Peer Editing Benefits You and Your Students
The Law Teacher, Volume 4, number 1 (Fall 1996), p. 11.
About the Author
Kathleen Magone teaches at the University of Montana School of Law. For copies of the peer editing checklists, contact her at University of Montana School of Law, Missoula, MT 59812; (406) 243-5285; fax (406) 243-2576; magone [at] selway.umt.edu.
Peer editing can improve your life and increase your students' learning. You know that students learn more when they personally apply principles, rather than just take notes on them. But you're a busy person. Do you want to take the time to read a set of assignments, knowing that commenting on them will take you many hours? Or should you just rely on your final exam? Or maybe you already have the students do an assignment, but you're disappointed with the work they turn in.
The common writing project without peer editing goes something like this: You outline the relevant law, explain the assignment, perhaps give students a model, and set a deadline. Each student prepares a document. You evaluate the final product. It takes a lot of time, and many of the papers are only mediocre or embarrassingly poor.
When you add peer editing to the process, you and the students both will benefit. The process is simple: Students give each other structured, detailed feedback before an assignment reaches you for evaluation.
One benefit for the teacher is obvious: The paper you evaluate is nearly always much improved, so it takes you less time to read it, and you can write more positive comments. And you make progress toward your goal of encouraging your students to learn.
The students benefit, too. They learn how to give and receive constructive criticism. (I discuss this specifically in class, giving examples of comments attorneys may use in practice.) They also benefit from hearing other students' viewpoints and questions on issues they might not have considered or thoroughly understood.
Students improve their organizational skills with feedback, and they begin to recognize the importance of process: outlining, drafting, and redrafting, rather than cranking everything out at once.
Comments from students about peer editing are almost uniformly very positive, assuming you take the time to structure it well and prepare students for the process. Their work product is indeed improved, and their understanding of the legal issues greater.
Fine. You think this sounds like an okay idea. But how do you get your students to succeed at peer editing?
Students' initial complaints are the same every year: How can I edit something when I don't know anything about it? Why don't you read the first draft and the final draft? Can't I just do it myself? (Implication: I don't trust anyone else and don't want anyone else to have the benefit of my work.)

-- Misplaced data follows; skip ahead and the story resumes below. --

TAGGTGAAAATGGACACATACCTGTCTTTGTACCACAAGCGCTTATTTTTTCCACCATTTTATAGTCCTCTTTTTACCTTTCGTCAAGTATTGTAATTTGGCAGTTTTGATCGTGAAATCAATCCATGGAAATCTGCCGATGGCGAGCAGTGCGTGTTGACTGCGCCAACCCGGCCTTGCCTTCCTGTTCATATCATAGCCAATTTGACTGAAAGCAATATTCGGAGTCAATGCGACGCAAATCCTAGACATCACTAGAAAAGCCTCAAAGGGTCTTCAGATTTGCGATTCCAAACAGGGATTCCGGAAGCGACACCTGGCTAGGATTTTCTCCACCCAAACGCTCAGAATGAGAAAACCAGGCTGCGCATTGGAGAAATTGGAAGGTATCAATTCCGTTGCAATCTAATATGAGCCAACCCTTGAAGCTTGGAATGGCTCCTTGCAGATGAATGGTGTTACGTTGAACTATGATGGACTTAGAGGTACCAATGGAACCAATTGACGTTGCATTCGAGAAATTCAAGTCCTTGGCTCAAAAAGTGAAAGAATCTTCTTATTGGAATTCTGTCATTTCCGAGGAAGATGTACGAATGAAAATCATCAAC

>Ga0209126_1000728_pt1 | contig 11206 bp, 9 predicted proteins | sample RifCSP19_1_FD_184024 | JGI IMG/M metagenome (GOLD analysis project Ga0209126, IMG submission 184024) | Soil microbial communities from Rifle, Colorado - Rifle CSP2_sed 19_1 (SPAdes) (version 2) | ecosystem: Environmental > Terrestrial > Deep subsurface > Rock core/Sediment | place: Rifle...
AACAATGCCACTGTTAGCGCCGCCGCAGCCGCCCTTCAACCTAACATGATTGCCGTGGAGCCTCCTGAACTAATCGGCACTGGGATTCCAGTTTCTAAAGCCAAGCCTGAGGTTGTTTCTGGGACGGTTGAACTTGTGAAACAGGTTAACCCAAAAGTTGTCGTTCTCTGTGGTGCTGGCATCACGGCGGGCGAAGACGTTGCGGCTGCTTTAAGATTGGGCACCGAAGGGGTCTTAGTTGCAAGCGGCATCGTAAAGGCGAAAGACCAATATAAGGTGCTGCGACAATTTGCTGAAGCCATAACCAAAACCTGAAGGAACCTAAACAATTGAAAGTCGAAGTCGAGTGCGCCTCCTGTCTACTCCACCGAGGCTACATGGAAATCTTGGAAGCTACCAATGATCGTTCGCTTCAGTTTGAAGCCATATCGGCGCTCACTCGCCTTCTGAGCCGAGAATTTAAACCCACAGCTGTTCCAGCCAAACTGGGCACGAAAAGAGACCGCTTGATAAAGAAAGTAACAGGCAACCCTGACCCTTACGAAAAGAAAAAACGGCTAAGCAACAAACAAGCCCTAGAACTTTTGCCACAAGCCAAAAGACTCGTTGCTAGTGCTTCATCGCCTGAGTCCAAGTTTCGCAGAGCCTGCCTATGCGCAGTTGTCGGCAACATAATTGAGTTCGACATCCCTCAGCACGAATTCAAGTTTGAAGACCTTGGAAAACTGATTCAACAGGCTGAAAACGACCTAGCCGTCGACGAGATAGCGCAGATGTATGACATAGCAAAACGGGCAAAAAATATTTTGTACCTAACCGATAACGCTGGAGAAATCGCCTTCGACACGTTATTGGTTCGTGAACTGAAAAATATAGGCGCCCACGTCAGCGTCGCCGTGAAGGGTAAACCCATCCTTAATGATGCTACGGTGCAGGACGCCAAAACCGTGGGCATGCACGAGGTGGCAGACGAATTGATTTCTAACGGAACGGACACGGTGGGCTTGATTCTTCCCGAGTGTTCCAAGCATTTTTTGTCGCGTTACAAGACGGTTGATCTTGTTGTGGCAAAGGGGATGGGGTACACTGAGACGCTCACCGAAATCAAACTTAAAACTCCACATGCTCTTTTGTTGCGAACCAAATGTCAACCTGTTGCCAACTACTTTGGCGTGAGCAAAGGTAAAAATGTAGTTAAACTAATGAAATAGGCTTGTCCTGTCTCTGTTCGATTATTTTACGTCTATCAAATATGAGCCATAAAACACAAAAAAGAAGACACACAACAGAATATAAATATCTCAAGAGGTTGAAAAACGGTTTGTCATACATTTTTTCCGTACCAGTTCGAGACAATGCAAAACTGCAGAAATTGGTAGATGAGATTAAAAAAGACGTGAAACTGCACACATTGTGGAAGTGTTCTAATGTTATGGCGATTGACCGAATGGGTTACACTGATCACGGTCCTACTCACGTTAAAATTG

My answers are consistent each year: I will give you the tools with which to edit. I don't read both drafts because I don't have time to evaluate the assignment twice; instead, I will be available to answer your questions as you peer edit. Everyone must participate; I don't want to see any new concepts in the final product that you haven't discussed when peer editing (in other words, no holding out). My goal is to have everyone learn to do this particular thing well, and if everyone succeeds, I am happy to give everyone good grades.
For peer editing to succeed you must put in some advance effort. Presenting it as a part of your course by listing it in your syllabus gives the students notice of its value. I list the specific dates on which peer editing will occur in class, and include a statement of exactly what the students must bring to class for editing.
The particulars of the process you decide to use are variable, but should include at least the following details:
- The size of the student groups. I have tried pairs, triads, and groups of four and five; my best experience is with triads.
- Whether you will assign the students to groups or let them self-select. Allowing students to arrange their own groups may result in disparity in abilities among the groups, but provides potentially greater comfort. I prefer to group students to include a mix of men and women, a variety of ages, a range of abilities, and a blend of other characteristics, but am aware of the potential concerns of isolating any person by making him or her the "token X" in the group.
- Whether students will work within the same group the entire semester or change for each assignment.
- The tools you give your students, whether written or oral.
- The format of the peer editing process. One option is to have everyone trade papers, so that A reads B's, while B reads C's, and C reads A's; A then discusses with B what she thought of B's paper. This seems to be less efficient, as A won't hear B's comments about C's paper and learn from them. A better alternative is to have everyone read A's paper and talk about it together, then move on to B's and C's papers.
Students' first inclination in peer editing is to look only for grammar and spelling errors, rather than confronting larger issues of organization, development, and substance. To prepare students to be effective peer editors, I provide a formal checklist for each assignment and go over it in detail. I explain that this checklist is closely correlated with the evaluation of the product. The checklist breaks down what I want to see in each part of the document, and the students use it to go over their peers' work.
As I circulate around the room during the editing process, I find that nearly everyone stays on task the entire time, and everyone contributes comments in writing and orally.
After the editing process, students then must work alone on the final product without help from others. This limitation provides an incentive to use the editing time wisely.